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By: Doreen Sage (updated by Ted Sobkowich 2024)


Lily bulbs are never completely dormant, so they must be planted as soon as possible after purchase (or if received as a gift). If you can’t plant, store the bulbs in a poly bag in slightly damp peat moss in the fridge crisper. 

  • Location: Since lilies often remain in the same site for years, choosing and preparing the site is of utmost importance. Lilies Require direct sunlight for part to all of the day, although they will still thrive in filtered sunlight to moderate shade for part of the day. Good morning sun is preferred as it helps dry the dew off the foliage, reducing the occurrence of botrytis. 
  • Soil: Must be well drained. A medium sandy loan with a reasonable amount of humus (compost) is ideal. Peat moss can also be added. Heavy soils can be lightened with coarse sand & peat moss. 
  • Planting: If planting a single lily bulb, dig a hole about one foot square & one foot deep. To the soil you have removed from the hole, add compost, peat moss, well-rotten leaf molds &/or black peat (peat soil). Make a mixture of about 1/3 additions to 2/3 soil. Do not use new / fresh manure to the lily bed (2 or 3 years old is best). Refill about 1/3 to 1/2 of the hole with your prepared soil mixture. Place the lily bulb in the centre of your prepared hole with its roots down & scale points up. Cover with your soil mixture.  Pack the soil in well around your bulb but not to tight as to restrict its root growth. If you are planting a grouping of lilies, make your hole wide enough to accommodate all the lilies at once. There should be a minimum of 12 inches between each bulb. Lilies make a nice show if they are planted in triangular groups of three bulbs of the same Variety, spaced 12” to 18” apart & to a depth of 4” to 6” up to 8” to the top of the very big bubs. 
  • Watering: It is important to thoroughly water your bulbs in after planting to ensure the soil settles in around the roots.  They do not require daily watering, but when watering, be sure to water deeply enough to reach the bulb. Avoid wetting the leaves. Excessive watering will cause your bulb to rot. Lilies must be in a site free of standing water especially in the spring. If you have low garden or drainage problems, raised beds are one solution.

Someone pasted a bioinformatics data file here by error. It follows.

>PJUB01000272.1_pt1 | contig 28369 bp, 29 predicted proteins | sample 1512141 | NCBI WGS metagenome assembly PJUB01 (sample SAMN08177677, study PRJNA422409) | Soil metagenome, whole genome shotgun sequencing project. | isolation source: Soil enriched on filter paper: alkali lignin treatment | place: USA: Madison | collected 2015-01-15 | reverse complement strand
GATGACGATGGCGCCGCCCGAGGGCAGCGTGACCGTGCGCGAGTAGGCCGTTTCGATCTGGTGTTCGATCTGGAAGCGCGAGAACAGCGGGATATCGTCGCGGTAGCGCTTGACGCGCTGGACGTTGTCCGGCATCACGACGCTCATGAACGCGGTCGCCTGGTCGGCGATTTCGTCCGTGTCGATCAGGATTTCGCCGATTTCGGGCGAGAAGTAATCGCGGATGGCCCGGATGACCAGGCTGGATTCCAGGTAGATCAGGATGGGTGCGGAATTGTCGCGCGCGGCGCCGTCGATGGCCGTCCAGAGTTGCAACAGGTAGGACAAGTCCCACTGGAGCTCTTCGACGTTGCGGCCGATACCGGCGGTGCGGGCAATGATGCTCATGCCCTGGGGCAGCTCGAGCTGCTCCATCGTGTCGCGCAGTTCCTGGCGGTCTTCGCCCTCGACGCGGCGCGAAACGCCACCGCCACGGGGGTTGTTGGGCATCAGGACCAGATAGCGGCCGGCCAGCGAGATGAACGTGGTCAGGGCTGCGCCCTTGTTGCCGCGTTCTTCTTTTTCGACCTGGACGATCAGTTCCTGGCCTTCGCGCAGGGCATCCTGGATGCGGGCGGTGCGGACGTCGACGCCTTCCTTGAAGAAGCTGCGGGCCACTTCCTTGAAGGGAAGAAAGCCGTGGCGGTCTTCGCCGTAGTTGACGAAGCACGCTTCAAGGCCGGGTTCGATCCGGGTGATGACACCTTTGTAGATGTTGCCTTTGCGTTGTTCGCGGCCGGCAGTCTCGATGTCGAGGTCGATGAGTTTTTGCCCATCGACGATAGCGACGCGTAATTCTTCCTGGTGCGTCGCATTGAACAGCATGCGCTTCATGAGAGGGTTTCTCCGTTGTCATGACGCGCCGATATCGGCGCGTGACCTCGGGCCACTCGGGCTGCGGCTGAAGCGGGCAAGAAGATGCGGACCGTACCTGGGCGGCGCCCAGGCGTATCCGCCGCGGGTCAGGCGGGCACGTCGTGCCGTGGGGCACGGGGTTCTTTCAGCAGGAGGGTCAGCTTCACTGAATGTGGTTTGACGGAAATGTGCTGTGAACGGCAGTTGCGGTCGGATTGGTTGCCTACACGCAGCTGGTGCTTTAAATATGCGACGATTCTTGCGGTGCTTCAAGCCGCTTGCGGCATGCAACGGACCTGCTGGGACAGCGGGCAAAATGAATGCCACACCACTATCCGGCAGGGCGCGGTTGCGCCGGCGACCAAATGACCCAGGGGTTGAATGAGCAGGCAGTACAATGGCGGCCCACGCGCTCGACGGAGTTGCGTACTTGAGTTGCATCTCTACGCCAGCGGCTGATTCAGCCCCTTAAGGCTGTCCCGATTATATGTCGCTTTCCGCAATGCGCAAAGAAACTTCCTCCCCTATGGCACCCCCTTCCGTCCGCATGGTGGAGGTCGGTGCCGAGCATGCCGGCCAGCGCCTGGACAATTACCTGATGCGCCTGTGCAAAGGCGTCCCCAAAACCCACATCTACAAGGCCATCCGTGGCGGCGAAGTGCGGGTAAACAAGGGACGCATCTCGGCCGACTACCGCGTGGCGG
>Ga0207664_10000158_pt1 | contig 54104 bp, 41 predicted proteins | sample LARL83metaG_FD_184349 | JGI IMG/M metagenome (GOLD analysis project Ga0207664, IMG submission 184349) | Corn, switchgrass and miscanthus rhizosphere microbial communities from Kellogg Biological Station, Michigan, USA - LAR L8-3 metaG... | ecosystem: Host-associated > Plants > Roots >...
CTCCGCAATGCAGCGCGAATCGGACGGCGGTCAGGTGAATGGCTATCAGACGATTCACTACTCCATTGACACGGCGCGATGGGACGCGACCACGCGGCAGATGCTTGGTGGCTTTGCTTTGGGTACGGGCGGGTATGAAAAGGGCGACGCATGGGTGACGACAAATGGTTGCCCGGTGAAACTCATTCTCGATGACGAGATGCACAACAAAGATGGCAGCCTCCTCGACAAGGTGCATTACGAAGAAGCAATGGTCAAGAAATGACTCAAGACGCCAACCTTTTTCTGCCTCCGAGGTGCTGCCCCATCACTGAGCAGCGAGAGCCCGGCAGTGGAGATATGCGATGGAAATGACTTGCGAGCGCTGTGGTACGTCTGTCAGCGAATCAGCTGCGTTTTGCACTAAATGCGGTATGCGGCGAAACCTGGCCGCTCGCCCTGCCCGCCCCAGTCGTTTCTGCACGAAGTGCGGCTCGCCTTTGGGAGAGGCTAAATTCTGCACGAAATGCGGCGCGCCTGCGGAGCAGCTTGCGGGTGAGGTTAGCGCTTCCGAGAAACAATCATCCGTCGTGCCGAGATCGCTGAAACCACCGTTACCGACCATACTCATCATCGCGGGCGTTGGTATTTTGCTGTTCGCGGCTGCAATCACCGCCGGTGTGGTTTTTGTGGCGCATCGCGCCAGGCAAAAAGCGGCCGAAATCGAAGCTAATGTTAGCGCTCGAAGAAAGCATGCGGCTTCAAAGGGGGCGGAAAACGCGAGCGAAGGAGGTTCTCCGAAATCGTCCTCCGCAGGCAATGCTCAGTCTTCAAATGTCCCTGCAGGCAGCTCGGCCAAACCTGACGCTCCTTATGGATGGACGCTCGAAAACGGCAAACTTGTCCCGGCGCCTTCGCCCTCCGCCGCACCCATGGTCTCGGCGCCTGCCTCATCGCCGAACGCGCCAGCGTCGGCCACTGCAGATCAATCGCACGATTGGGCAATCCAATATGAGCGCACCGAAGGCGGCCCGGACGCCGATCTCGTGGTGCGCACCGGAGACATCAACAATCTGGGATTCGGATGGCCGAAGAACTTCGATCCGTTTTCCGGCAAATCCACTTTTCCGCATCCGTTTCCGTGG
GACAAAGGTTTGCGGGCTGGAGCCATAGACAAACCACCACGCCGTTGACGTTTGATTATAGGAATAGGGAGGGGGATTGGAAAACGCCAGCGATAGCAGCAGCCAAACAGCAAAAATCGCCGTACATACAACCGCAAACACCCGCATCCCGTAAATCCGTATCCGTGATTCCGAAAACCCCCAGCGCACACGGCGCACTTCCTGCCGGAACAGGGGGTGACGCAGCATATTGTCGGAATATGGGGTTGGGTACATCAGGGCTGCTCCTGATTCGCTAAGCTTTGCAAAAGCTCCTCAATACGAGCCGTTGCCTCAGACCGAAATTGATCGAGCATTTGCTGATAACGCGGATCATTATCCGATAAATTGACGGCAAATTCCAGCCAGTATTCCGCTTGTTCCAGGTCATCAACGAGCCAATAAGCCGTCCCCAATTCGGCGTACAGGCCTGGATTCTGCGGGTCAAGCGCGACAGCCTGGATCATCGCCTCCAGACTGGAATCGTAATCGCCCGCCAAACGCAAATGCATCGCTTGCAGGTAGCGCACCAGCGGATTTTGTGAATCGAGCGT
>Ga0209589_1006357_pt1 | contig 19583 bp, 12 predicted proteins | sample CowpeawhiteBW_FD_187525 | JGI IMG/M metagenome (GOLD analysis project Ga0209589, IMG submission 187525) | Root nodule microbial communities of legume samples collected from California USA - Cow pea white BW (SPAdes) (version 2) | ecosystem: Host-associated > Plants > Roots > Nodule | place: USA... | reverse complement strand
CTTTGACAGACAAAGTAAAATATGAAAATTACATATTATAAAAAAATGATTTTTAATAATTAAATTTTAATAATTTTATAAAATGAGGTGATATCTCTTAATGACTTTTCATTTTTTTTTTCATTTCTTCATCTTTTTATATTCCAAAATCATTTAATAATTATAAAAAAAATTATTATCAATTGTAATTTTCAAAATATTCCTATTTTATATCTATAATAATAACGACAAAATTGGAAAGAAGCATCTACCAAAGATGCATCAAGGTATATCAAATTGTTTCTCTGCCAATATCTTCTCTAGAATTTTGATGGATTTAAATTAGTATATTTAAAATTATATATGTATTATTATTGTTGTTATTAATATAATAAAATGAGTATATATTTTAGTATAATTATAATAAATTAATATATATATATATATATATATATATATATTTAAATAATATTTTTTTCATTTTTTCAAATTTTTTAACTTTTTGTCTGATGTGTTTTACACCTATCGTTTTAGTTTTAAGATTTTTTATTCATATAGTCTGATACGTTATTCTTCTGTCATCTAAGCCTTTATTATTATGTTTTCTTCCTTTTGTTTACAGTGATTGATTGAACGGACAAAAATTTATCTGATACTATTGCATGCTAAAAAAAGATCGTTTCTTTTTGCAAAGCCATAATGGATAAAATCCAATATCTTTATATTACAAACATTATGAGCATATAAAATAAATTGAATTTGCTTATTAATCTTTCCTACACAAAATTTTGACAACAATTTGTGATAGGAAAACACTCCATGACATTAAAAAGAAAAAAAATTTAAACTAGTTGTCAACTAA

• Fertilizing: A 20-20-20 can be applied when the emerging shoots are about 1 to 2 inches tall and then again, a week or two before flowering. Once flowering is finished, fertilize at the end of July or beginning of August. Avoid getting the foliage wet with the liquid application.  The fertilizer after flowering can be 20 - 20 – 20 or 14-14-14.  In fall, the bulbs will be going dormant, so it is not a good idea to fertilize at the time, as the bulbs could go soft and rot. If preferred, on top of the soil, a good, decomposed compost, 
  • Labeling: Mark each bulb planted with a stake (wood or plastic) and a permanent marker. Do this as bulb are planted. This will remind you to be careful in the spring when digging as you do not want to damage new growth which might still be below the soil surface. It is also a good idea to keep track of the names of the bulbs you have planted with in a book or on a garden map or a computer file. 
  • Fall Care: Your spring planted bulb grew well & the foliage must not be cut back until it dies down or freezes. Some growers leave stalks to spring as they help hold the snow cover. However, if you have had disease showing, cut off at ground level & dispose of. The fall is the best time to divide existing clumps of lilies. This will probably have to be done about every 4 or 5 years, depending on how bulbs have multiplied. ** Keep a written record of what you have for bulbs. 

An excellent source of information is the booklet “Let’s Grow Lilies”, available from your local Lily Society or the North American Lily Society.  It is great for the experienced lily gardener and the beginning lily gardener.  The current 2011 edition has been updated by N.A.L.S. and provides information on Interdivisional hybrids and has a coloured picture section.